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Akamai Launches New Protection for Shellshock-Bash

Akamai has created custom rules to help protect customers from the Shellshock-Bash vulnerabilities. The official names of these vulnerabilities and the WAF rules to address them are as follows:


Vulnerability                                    Customers on Kona Rule Set*: WAF Rule To Address

CVE-2014-6271                                3000025, 3000026, KRS Command Injection Risk Group
CVE-2014-7169                                3000025, 3000026, KRS Command Injection Risk Group
CVE-2014-6277                                3000025, 3000026, KRS Command Injection Risk Group
CVE-2014-6278                                3000025, 3000026, KRS Command Injection Risk Group


The custom rules are applicable to all four of those exploits as they filter on a common attack string.

"Rule Update Service" customers and Premium Service customers: please contact your service team to implement the rules if you have not already done so.

Customers who wish to activate the rules themselves should do so referencing the screen shot below appropriate to their Rule Set version.

For customers using Kona Rule Set 1.0:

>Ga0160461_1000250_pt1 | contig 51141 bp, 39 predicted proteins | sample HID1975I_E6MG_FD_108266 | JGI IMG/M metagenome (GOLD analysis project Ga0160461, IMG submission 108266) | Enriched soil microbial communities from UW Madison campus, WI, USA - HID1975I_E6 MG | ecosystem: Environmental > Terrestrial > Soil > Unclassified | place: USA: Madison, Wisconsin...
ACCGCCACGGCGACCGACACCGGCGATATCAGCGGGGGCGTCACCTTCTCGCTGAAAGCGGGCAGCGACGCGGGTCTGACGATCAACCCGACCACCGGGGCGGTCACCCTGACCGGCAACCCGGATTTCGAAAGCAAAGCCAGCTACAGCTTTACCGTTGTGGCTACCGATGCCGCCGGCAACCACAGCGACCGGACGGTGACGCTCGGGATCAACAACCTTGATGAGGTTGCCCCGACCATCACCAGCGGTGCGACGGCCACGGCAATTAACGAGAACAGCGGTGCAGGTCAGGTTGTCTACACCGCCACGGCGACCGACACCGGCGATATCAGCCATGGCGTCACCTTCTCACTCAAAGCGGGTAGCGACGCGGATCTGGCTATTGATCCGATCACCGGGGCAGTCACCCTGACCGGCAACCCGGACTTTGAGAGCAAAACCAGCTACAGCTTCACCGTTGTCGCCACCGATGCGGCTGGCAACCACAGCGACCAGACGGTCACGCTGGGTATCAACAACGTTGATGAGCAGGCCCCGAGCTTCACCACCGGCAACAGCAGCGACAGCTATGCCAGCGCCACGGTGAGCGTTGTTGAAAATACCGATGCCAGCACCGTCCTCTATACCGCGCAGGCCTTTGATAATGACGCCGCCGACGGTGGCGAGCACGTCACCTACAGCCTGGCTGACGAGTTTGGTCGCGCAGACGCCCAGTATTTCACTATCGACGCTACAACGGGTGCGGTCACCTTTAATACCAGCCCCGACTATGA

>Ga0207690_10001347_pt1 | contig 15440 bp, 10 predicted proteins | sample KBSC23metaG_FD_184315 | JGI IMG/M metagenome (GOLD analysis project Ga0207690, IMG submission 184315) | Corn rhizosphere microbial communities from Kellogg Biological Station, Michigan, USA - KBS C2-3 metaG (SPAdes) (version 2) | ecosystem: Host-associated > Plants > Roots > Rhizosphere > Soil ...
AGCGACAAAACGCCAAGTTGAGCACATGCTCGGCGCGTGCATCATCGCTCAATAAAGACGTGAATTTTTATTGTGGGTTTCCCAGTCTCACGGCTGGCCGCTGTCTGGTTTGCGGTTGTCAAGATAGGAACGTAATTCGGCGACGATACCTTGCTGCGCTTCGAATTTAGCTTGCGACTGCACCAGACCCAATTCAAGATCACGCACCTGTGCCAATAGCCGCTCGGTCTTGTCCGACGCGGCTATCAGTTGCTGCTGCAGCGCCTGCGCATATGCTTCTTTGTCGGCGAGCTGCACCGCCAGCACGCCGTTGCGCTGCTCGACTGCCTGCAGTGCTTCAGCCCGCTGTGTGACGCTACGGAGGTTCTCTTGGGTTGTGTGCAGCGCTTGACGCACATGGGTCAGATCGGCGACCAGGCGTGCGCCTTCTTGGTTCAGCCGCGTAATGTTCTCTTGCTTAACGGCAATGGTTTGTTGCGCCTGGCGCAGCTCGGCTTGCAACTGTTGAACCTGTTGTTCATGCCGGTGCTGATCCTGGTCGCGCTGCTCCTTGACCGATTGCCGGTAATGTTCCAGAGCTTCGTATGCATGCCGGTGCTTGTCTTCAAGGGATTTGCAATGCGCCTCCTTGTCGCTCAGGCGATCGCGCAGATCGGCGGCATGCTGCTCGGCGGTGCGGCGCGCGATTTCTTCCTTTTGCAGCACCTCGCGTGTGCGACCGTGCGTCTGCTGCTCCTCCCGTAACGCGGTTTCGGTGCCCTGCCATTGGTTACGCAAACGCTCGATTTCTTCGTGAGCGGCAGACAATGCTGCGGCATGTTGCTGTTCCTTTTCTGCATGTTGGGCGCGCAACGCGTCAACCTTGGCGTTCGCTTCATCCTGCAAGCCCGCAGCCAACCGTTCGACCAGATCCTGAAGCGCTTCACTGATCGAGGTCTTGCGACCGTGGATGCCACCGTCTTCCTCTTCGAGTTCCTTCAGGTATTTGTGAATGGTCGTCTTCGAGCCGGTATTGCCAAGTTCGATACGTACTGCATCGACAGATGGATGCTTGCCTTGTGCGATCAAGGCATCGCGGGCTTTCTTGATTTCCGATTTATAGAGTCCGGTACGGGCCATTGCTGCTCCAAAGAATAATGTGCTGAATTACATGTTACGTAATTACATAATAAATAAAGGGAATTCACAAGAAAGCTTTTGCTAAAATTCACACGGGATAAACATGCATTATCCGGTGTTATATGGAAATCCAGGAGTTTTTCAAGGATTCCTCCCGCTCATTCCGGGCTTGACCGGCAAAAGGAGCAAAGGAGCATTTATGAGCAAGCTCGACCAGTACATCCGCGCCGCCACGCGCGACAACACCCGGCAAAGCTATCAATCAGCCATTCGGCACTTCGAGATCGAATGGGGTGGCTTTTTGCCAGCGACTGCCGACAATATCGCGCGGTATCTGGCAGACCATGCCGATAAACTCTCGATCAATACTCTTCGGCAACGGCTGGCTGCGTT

shellshock-protection-kona.png
For customers using Core Rule Set 1.6.1, any rule categorized under "System Command Injection", should be activated.

shellshock-protection-core-rule.pngSelf-Service customers should follow best practices regarding investigating false positives while a rule is in "Alert" mode before making the decision to switch to 'Deny' mode.

The use of these custom rules is subject to the terms and conditions of the agreements you have with Akamai. As always, customers should maintain appropriate security controls on their origin server(s), as no security measures can guarantee detection of all attacks and/or threats.

Please note that these rules do not protect against CVE-2014-7186 or CVE-2014-7187. However, these two vulnerabilities can't be exploited through *normal* environment variables--to exploit them in a web app context, there has to *already* be a remote code execution (shell injection) vulnerability exploitable (or an array reference into an environment variable, which would be very strange).

If either of these criteria were met, only then could an adversary cause this code to be executed, which would in turn crash the bash process. In short, these vulnerabilities are much less severe.

Additional information on the patches involved can be found at https://bit.ly/ShellShockPatch.


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